Direct Democracy
In a direct democracy such as the one of Athens, all male citizens over age 18 (although this age limit varied) who had to have finished an extreme form of military training were given the right to vote, sometimes even forced to vote. In actuality, citizens only consisted of perhaps 10%-20% of the city-state's population. The good thing about a direct democracy was that it gave direct power to citizens. However, many dominant politicians could easily bribe or sway citizens to vote for their cause. One notable bad decision made by a direct democracy was the death sentence of the philosopher Socrates.

Oligarchies developed from aristocracies and plutocracies (governments dominated by the wealthy). Oligarchies the most common form of government back then, often rising when direct democracies took bad turns. For example, Sparta's oligarchy consisted of two kings, kept in check by a council of elders, gerousia. In Sparta the oligarchy's decisions were passed on to free adult males to be approved. However, citizens were expected to approve of their decisions, and when they didn't, the gerousia and the kings simply resubmitted the decision when it had enough support. Therefore, adult free males could not amend any decision, only perhaps delay at the best. The ephors were an elected board of five overseers to check the power of the oligarchy. These ephors had the power to bring charges against even a king, but they had no power to directly make decisions (although bribery and threats always seem to work in history).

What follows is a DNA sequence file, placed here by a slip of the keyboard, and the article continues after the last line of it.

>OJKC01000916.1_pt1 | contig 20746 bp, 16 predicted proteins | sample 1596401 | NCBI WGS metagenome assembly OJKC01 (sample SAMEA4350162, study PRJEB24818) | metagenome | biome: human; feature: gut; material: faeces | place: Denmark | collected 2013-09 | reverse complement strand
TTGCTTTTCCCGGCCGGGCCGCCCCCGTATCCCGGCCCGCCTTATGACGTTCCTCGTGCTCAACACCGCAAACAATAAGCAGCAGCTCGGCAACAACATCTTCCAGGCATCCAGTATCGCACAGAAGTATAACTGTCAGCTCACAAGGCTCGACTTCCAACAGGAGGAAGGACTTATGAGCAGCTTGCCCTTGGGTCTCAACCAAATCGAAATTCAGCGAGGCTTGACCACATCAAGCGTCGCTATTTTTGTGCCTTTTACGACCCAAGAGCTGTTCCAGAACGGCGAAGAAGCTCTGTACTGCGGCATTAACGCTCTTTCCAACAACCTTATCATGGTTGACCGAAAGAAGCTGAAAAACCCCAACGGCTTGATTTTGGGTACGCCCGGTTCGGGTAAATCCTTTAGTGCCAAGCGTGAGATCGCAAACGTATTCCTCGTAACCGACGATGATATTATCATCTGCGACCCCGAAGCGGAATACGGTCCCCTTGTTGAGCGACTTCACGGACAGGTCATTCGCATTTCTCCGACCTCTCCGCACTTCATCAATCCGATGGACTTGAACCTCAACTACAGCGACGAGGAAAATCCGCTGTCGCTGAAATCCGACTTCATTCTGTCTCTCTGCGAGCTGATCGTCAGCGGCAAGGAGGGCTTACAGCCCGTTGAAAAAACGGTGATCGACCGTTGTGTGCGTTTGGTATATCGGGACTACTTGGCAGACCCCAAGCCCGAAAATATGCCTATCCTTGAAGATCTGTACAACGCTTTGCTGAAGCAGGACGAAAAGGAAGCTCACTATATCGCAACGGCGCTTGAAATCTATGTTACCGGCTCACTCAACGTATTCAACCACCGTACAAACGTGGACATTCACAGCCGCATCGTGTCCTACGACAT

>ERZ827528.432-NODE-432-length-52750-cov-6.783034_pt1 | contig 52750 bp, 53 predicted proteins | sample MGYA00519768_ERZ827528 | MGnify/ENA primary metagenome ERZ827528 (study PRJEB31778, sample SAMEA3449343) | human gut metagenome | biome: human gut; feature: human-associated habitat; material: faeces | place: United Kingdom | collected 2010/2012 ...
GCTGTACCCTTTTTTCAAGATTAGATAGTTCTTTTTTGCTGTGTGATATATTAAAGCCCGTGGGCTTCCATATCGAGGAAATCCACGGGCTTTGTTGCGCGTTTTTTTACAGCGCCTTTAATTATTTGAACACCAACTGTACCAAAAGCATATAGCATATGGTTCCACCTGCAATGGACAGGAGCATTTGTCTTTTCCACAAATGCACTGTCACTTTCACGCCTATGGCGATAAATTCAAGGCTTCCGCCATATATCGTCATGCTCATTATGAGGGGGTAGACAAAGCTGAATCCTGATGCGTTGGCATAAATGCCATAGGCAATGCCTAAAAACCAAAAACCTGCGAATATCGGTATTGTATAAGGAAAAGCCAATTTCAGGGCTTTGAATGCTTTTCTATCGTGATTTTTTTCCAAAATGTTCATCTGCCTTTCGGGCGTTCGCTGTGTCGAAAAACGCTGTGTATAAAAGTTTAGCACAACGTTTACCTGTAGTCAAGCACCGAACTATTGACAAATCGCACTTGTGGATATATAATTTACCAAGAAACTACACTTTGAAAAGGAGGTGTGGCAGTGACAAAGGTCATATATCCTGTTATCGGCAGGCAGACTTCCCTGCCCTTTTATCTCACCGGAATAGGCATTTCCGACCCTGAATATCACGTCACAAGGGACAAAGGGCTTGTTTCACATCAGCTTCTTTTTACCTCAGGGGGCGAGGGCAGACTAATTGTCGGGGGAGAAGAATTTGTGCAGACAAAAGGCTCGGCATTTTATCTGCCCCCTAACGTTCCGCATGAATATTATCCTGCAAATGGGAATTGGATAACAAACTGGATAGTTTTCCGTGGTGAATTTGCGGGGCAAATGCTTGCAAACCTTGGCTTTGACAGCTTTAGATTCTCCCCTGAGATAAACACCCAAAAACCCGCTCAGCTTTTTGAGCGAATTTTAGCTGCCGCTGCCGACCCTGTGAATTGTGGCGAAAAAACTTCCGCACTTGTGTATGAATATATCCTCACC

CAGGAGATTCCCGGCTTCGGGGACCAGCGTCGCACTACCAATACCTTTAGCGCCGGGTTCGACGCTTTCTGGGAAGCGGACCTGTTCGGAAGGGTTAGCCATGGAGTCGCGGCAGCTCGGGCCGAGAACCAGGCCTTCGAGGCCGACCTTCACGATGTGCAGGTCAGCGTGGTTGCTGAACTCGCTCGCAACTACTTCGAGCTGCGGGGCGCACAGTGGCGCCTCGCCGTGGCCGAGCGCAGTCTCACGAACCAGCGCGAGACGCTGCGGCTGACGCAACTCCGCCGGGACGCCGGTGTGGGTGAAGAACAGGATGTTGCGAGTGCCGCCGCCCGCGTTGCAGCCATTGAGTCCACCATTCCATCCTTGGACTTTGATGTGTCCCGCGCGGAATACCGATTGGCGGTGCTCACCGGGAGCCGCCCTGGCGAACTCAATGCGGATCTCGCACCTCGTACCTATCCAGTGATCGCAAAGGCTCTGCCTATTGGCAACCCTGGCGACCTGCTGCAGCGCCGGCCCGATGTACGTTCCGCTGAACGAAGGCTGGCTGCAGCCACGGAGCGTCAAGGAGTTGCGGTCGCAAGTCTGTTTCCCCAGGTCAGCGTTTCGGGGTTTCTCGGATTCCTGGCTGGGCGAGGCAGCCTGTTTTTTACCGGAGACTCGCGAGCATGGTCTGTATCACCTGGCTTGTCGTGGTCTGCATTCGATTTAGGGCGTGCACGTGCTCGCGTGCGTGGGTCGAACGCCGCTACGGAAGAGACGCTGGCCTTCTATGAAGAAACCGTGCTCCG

A monarchy is a government run by a single ruler, who would pass on his throne to his heir, usually his oldest son. Monarchies were rare in Ancient Greece, and were distinguishable from a tyranny only because they were hereditary.

Tyrannies back then did not have the same negative or derogatory connotation of today's term. A tyranny simply referred to a monarchy in which the royal line was disrupted by an usurper. Not all tyrannies were cruel, for example the reign of Pesisistratos in Athens, circa 560 BCE, who actually paved the way for Athens' direct democracy.

Society: The Olympics
The Olympics were Greek athletic contests that were held in honor of the gods. These contests seem to have started somewhere around 700 B.C. No women were allowed to watch the games and only Greek nationals could participate. The Olympics usually lasted about five days, which consisted of many events. The first day was dedicated to sacrifices for the gods. On the second day, the foot-races (running) took place in the stadium. On the remaining days, wrestling, boxing, and chariot races took place. After these events came sprinting, long-jumping, javelin-hurling, discus-throwing, and more wrestling.